The threats had a synergistic effect. The small arms and automatic weapons fire drove the aircraft out of the low altitude arena to higher altitudes where other AAA, SAMs, and enemy fighters were more effective. At the same time, the heavier AAA, SAMs, and fighters drove the aircraft back down to lower altitudes where those threats were less effective but the small arms fire was murderous. But the most effective North Vietnamese air defense had always been weather.
The air defense force was organized into divisions by Jun 1966.
- AA Division 361 formed 19 May 1965 for defense of Hanoi
- AA Division 363 formed Jun 1966 for defense of Haiphong
- AA Division 365 established Jun 1966
- AA Division 367 was a mobile unit established Jun 1966, and sent to MR 4 (initially with 4 AA gun and one AA missile regiments)
- AA Division 369 was established Jun 1966
Two further divisions were formed:
- AA Division 368 was established by 1968 in MR 4
- AA Division 377 was formed in MR 4 in 1968 with three regiments taken from other sites
Overall, the United States ultimately flew 299,054 sorties over North Vietnam, losing 609 aircraft in the process, a loss rate of 0.20% per 1,000 sorties. The North Vietnamese told a different story. SAM troops, which constituted the basis of the air defense of the DRV, had proven to be a formidable force in the struggle against piloted targets. From the date of their employment (24 June 1965) up to 15 May 1967 they nad downed 396 American aircraft; on the average three missiles were expended to destroy one target. Antiaircraft artillery and antiaircraft machine guns were the most numerous air defense means that the VPA has. They were credited with seventy-six percent of the American aircraft destroyed.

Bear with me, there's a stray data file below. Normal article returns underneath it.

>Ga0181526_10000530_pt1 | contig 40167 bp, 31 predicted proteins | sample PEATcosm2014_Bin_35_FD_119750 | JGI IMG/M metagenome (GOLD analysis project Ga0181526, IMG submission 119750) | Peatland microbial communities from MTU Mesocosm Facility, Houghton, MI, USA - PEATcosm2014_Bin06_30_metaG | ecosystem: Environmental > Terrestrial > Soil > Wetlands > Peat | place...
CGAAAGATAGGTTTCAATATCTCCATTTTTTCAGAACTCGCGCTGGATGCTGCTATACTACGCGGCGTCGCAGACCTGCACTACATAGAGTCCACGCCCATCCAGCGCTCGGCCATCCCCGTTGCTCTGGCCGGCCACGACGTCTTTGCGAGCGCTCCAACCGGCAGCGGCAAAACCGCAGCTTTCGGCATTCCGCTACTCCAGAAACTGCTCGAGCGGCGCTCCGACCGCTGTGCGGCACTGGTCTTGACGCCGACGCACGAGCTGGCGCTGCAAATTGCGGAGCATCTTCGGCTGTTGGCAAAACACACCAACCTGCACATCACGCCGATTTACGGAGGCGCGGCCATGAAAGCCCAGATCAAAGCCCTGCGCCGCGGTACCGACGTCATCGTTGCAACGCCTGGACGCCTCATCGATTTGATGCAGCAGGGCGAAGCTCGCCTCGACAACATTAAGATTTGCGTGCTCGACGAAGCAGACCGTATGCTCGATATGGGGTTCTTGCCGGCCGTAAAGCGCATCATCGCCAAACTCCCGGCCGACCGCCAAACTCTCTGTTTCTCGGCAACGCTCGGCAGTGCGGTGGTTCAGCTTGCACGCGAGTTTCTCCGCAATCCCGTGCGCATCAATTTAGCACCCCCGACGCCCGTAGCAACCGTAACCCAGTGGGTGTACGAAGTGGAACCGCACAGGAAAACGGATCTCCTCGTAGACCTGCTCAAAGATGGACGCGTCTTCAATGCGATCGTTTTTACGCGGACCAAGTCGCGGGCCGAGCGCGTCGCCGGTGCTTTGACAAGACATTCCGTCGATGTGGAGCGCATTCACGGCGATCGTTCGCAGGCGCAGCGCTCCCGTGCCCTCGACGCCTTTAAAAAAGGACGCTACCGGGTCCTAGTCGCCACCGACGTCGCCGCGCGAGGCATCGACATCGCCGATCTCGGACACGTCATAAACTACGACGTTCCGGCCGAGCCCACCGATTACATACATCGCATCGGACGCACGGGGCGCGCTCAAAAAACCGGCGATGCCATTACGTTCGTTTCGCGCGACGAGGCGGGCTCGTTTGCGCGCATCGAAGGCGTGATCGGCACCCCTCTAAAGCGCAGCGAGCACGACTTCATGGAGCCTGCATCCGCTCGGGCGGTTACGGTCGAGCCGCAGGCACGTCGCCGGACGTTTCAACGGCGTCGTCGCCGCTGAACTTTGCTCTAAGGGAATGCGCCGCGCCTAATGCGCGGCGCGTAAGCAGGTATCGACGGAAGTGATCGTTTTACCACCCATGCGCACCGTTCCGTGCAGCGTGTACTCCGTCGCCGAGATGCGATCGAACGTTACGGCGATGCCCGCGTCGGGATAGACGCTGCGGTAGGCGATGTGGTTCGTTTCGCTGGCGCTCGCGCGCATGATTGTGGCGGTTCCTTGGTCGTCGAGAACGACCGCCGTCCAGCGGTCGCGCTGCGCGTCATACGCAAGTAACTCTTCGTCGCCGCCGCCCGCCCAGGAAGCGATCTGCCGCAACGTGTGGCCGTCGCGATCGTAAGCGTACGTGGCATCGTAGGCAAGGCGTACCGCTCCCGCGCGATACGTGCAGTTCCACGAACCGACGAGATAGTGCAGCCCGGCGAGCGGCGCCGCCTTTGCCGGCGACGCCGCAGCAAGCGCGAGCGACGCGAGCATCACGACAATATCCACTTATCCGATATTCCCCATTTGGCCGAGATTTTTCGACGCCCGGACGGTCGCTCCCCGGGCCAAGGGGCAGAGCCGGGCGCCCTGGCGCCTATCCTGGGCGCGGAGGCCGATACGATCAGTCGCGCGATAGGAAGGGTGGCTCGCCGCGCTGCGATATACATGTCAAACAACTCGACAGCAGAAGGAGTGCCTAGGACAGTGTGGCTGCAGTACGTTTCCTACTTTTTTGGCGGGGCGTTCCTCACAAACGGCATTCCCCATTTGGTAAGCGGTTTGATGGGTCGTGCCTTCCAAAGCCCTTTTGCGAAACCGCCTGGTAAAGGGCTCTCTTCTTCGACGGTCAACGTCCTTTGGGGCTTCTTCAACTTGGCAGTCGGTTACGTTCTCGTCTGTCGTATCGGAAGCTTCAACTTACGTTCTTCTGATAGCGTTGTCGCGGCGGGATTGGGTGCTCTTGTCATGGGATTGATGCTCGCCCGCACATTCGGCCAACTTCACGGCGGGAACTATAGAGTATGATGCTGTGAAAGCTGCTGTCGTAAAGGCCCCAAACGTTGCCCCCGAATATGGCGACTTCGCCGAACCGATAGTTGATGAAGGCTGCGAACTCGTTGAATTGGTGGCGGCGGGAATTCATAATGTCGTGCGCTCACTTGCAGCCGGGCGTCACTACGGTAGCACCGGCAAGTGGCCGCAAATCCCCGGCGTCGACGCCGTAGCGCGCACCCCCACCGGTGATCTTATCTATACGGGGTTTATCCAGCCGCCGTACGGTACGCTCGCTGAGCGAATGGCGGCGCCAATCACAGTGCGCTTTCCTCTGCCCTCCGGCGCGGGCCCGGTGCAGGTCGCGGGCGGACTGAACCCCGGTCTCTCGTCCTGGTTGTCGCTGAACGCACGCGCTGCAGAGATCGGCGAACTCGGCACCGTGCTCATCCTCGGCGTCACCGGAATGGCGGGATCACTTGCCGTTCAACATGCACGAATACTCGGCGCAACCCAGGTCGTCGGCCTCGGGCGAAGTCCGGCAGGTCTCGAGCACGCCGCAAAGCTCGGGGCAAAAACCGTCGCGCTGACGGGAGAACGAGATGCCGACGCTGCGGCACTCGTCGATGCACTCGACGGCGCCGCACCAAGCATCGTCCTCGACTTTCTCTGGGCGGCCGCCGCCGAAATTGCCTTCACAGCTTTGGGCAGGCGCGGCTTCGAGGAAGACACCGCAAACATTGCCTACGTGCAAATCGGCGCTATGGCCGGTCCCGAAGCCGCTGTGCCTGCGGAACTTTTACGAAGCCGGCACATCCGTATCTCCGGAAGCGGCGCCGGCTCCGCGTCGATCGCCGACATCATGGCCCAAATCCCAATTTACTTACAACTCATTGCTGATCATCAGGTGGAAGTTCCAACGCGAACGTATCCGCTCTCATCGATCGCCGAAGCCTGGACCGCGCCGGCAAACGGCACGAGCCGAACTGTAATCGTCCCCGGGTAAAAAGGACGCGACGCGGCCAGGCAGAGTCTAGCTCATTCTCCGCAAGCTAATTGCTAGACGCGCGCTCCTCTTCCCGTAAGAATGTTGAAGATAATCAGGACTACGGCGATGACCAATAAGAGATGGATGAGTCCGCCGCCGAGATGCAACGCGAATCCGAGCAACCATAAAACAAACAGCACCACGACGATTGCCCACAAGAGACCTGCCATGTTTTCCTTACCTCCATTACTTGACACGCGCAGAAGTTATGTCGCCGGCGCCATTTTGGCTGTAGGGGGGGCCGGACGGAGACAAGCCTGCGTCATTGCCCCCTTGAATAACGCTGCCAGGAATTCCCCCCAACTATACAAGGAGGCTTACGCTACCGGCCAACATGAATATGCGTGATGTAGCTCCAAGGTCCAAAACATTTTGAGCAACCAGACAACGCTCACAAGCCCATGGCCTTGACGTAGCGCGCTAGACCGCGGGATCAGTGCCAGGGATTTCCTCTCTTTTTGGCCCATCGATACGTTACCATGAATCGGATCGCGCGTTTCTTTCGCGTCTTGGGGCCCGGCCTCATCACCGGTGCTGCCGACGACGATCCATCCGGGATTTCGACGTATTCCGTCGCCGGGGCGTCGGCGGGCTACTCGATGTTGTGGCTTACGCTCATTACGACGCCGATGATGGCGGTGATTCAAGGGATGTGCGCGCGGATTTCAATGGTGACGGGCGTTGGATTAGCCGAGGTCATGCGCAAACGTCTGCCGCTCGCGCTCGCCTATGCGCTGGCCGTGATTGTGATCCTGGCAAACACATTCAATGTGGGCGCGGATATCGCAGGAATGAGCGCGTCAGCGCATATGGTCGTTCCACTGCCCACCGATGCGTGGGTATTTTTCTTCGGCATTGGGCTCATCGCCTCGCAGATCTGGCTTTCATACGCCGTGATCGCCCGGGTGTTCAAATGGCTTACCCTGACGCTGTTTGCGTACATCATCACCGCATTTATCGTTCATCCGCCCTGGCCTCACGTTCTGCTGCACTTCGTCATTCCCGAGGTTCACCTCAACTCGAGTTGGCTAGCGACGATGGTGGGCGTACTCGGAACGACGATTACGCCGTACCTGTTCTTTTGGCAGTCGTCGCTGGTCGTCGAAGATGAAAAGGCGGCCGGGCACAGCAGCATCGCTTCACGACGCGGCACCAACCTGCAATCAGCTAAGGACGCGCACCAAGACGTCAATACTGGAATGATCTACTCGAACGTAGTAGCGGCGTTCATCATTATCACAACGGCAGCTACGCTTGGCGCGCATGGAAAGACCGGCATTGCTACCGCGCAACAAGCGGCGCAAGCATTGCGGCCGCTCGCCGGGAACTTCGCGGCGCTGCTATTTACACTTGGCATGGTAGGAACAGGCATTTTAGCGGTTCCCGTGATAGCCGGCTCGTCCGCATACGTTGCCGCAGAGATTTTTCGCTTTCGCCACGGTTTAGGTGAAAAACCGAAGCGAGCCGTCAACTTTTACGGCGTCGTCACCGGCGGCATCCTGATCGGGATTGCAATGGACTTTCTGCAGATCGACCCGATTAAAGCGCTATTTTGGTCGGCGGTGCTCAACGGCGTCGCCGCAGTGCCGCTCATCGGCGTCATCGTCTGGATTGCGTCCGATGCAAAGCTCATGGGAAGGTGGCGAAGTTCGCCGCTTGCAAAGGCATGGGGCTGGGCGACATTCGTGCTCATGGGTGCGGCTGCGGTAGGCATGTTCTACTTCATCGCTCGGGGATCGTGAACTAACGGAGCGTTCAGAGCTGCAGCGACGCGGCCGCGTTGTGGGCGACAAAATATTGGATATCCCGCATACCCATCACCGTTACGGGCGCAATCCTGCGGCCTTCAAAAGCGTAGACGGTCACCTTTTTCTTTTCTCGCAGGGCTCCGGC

The Vietnamese information agency reported that, as of 15 May 1967, 1,900 American combat aircraft were destroyed over the DRV solely by the forces and means of the air defense and air forces of the Vietnam People's Army (VPA); thus, appreciable losses in equipment and pilots had been inflicted on the USAF. The number of aircraft claimed to have been downed comprised two percent of the overall total of aircraft sorties carried out by American aviation over the DRV. Aircraft losses by the end of World War II comprised one percent of the overall total of aircraft sorties carried out by their aviation during World War II.
PAVN strategy for the 1972 Nguyen Hue Offensive was significantly different from that of the 1968 Tet Offensive. In 1968 NVA / PLAF forces had tried to win over the population; this time, PAVN intended to attack population centers with armor and artillery. By March 1972 Hanoi had flooded the DMZ with anti-aircraft units, including surface-to-air missiles. This kept US air support at a distance while the NVA positioned armour, artillery and the 304 and 308 Divisions. Incredibly, many US and South Vietnamese intelligence analysts refused to recognize the signs of an imminent invasion. By the end of June 1972 the Easter Offensive had run out of steam.